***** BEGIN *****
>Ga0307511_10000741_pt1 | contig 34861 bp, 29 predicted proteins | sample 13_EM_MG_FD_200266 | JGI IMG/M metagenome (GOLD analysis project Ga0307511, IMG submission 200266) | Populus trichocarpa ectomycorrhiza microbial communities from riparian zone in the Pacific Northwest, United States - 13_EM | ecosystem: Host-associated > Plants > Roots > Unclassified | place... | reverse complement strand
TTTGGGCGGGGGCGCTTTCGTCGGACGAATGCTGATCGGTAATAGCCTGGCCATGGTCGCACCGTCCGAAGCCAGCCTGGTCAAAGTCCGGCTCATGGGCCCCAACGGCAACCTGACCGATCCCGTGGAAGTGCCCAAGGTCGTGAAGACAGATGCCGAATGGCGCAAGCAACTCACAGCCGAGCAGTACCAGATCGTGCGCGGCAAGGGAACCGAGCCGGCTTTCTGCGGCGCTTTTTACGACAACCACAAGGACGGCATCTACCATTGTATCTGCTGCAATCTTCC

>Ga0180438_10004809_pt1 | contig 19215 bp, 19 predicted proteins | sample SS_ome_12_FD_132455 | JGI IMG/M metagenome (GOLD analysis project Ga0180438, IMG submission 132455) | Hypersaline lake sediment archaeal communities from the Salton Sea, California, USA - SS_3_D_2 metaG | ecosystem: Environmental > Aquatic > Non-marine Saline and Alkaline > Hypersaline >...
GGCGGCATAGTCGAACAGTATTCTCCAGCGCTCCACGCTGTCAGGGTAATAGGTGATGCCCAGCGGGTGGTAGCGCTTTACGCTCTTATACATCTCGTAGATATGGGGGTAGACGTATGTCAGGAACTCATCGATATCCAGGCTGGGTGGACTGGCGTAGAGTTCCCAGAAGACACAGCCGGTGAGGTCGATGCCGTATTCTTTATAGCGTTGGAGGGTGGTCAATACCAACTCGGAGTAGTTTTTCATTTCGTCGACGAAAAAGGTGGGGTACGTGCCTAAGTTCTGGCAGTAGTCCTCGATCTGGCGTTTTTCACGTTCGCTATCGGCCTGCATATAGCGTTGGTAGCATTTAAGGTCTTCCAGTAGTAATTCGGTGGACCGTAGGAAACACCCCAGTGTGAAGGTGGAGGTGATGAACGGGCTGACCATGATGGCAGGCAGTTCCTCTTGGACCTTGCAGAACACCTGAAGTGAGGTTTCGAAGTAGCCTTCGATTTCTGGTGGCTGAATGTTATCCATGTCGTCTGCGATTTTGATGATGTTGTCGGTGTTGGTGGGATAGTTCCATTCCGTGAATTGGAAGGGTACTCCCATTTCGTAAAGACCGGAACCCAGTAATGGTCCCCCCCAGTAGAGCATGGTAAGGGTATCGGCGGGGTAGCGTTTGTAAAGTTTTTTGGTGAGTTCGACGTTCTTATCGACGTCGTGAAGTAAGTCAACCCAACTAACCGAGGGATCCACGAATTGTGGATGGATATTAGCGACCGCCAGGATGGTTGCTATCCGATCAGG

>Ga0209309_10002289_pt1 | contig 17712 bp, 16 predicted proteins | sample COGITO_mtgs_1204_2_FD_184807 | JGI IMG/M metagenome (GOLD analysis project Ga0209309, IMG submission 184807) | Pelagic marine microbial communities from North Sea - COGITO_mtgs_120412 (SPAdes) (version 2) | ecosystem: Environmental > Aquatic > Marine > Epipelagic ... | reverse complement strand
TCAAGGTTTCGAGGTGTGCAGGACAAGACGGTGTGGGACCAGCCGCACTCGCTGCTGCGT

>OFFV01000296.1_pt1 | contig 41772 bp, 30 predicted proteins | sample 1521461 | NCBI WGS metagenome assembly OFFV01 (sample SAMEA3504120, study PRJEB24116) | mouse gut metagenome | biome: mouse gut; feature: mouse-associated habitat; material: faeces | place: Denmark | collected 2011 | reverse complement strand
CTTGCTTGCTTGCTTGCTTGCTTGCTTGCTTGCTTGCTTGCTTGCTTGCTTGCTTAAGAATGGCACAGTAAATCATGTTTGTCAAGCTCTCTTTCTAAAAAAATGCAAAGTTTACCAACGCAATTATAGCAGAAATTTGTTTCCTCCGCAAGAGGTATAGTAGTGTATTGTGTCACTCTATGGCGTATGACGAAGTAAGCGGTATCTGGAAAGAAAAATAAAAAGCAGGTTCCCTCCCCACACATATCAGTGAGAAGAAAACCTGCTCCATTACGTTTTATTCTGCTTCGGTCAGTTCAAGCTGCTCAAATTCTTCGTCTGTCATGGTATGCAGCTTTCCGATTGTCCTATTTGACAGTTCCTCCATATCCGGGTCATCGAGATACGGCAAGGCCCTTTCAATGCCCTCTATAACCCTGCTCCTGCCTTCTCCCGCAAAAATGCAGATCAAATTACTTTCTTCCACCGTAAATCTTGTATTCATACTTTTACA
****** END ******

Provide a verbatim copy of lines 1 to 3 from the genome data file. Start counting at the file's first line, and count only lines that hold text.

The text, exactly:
>Ga0307511_10000741_pt1 | contig 34861 bp, 29 predicted proteins | sample 13_EM_MG_FD_200266 | JGI IMG/M metagenome (GOLD analysis project Ga0307511, IMG submission 200266) | Populus trichocarpa ectomycorrhiza microbial communities from riparian zone in the Pacific Northwest, United States - 13_EM | ecosystem: Host-associated > Plants > Roots > Unclassified | place... | reverse complement strand
TTTGGGCGGGGGCGCTTTCGTCGGACGAATGCTGATCGGTAATAGCCTGGCCATGGTCGCACCGTCCGAAGCCAGCCTGGTCAAAGTCCGGCTCATGGGCCCCAACGGCAACCTGACCGATCCCGTGGAAGTGCCCAAGGTCGTGAAGACAGATGCCGAATGGCGCAAGCAACTCACAGCCGAGCAGTACCAGATCGTGCGCGGCAAGGGAACCGAGCCGGCTTTCTGCGGCGCTTTTTACGACAACCACAAGGACGGCATCTACCATTGTATCTGCTGCAATCTTCC

>Ga0180438_10004809_pt1 | contig 19215 bp, 19 predicted proteins | sample SS_ome_12_FD_132455 | JGI IMG/M metagenome (GOLD analysis project Ga0180438, IMG submission 132455) | Hypersaline lake sediment archaeal communities from the Salton Sea, California, USA - SS_3_D_2 metaG | ecosystem: Environmental > Aquatic > Non-marine Saline and Alkaline > Hypersaline >...